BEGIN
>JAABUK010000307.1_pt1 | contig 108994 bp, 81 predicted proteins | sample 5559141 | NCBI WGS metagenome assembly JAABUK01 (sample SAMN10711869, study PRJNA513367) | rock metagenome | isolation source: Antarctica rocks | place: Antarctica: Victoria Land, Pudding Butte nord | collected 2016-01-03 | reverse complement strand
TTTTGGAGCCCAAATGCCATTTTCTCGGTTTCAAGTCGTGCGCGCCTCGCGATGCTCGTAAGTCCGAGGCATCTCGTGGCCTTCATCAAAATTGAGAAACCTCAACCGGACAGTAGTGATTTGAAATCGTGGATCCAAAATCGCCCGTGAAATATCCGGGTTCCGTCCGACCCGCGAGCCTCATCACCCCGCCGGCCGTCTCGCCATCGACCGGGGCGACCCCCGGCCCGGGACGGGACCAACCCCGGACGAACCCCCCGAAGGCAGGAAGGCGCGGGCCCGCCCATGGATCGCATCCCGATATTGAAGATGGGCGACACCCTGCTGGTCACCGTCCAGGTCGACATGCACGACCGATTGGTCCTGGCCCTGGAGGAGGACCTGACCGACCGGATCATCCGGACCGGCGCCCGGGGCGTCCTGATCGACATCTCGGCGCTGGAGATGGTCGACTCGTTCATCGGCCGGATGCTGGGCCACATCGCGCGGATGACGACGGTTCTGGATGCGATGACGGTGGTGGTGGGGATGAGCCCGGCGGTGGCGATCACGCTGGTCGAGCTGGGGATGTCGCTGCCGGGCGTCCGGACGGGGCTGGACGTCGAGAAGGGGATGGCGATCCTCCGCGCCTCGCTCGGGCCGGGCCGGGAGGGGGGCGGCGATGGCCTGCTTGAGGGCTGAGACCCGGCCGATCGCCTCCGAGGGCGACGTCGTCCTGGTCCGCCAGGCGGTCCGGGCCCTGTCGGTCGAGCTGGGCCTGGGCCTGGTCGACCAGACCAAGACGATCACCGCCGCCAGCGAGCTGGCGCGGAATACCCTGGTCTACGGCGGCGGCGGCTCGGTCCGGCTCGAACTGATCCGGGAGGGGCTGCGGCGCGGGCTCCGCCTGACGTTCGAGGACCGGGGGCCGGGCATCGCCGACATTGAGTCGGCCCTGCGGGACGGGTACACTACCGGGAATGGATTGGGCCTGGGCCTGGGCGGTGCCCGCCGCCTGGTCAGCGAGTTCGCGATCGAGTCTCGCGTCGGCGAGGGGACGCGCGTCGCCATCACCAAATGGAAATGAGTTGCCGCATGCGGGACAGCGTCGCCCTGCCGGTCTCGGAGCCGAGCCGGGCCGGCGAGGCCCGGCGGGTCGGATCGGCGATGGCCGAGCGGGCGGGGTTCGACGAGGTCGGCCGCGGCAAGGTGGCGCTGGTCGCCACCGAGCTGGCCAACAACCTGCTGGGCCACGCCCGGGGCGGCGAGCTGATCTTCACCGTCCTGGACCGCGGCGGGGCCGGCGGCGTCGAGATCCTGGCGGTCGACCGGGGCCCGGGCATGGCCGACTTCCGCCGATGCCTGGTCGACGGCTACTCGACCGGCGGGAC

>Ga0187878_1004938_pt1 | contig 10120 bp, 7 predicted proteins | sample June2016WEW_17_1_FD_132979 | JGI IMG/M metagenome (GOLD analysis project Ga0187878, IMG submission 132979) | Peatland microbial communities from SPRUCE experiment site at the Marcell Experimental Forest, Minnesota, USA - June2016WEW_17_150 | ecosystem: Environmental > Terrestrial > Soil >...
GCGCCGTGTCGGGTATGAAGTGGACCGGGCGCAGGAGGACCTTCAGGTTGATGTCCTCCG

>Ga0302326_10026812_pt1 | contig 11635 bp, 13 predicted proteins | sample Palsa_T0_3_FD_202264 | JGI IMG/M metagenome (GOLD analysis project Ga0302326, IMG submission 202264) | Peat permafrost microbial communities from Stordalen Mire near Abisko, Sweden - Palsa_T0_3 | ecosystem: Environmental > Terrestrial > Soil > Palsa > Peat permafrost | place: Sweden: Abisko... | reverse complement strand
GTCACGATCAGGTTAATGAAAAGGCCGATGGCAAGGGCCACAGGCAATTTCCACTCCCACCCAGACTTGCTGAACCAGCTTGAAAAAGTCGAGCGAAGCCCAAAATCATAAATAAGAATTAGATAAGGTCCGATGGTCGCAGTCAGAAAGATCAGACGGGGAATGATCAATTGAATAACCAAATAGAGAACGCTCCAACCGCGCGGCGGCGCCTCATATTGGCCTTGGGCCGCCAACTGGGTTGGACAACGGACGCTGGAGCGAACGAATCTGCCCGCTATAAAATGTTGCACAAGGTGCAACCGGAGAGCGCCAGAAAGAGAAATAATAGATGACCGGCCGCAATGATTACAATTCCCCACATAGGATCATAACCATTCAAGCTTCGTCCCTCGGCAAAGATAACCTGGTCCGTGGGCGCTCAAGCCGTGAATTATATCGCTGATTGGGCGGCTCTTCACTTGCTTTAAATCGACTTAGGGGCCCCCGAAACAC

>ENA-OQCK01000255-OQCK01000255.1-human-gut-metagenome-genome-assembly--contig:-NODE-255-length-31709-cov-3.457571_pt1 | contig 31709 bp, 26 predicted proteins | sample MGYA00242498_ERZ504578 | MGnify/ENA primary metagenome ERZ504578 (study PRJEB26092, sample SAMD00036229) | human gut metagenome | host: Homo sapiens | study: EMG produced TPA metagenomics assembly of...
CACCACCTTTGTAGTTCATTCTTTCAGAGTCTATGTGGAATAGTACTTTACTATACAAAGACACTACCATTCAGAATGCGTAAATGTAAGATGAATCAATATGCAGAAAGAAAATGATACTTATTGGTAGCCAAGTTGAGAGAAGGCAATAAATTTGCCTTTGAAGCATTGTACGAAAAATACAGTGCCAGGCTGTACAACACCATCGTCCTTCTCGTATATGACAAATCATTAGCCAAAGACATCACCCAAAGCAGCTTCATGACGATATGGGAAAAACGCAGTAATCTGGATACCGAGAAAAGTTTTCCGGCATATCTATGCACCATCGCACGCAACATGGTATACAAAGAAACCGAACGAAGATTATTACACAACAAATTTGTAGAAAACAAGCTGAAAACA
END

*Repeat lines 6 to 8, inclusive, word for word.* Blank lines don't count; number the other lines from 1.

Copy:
GTCACGATCAGGTTAATGAAAAGGCCGATGGCAAGGGCCACAGGCAATTTCCACTCCCACCCAGACTTGCTGAACCAGCTTGAAAAAGTCGAGCGAAGCCCAAAATCATAAATAAGAATTAGATAAGGTCCGATGGTCGCAGTCAGAAAGATCAGACGGGGAATGATCAATTGAATAACCAAATAGAGAACGCTCCAACCGCGCGGCGGCGCCTCATATTGGCCTTGGGCCGCCAACTGGGTTGGACAACGGACGCTGGAGCGAACGAATCTGCCCGCTATAAAATGTTGCACAAGGTGCAACCGGAGAGCGCCAGAAAGAGAAATAATAGATGACCGGCCGCAATGATTACAATTCCCCACATAGGATCATAACCATTCAAGCTTCGTCCCTCGGCAAAGATAACCTGGTCCGTGGGCGCTCAAGCCGTGAATTATATCGCTGATTGGGCGGCTCTTCACTTGCTTTAAATCGACTTAGGGGCCCCCGAAACAC

>ENA-OQCK01000255-OQCK01000255.1-human-gut-metagenome-genome-assembly--contig:-NODE-255-length-31709-cov-3.457571_pt1 | contig 31709 bp, 26 predicted proteins | sample MGYA00242498_ERZ504578 | MGnify/ENA primary metagenome ERZ504578 (study PRJEB26092, sample SAMD00036229) | human gut metagenome | host: Homo sapiens | study: EMG produced TPA metagenomics assembly of...
CACCACCTTTGTAGTTCATTCTTTCAGAGTCTATGTGGAATAGTACTTTACTATACAAAGACACTACCATTCAGAATGCGTAAATGTAAGATGAATCAATATGCAGAAAGAAAATGATACTTATTGGTAGCCAAGTTGAGAGAAGGCAATAAATTTGCCTTTGAAGCATTGTACGAAAAATACAGTGCCAGGCTGTACAACACCATCGTCCTTCTCGTATATGACAAATCATTAGCCAAAGACATCACCCAAAGCAGCTTCATGACGATATGGGAAAAACGCAGTAATCTGGATACCGAGAAAAGTTTTCCGGCATATCTATGCACCATCGCACGCAACATGGTATACAAAGAAACCGAACGAAGATTATTACACAACAAATTTGTAGAAAACAAGCTGAAAACA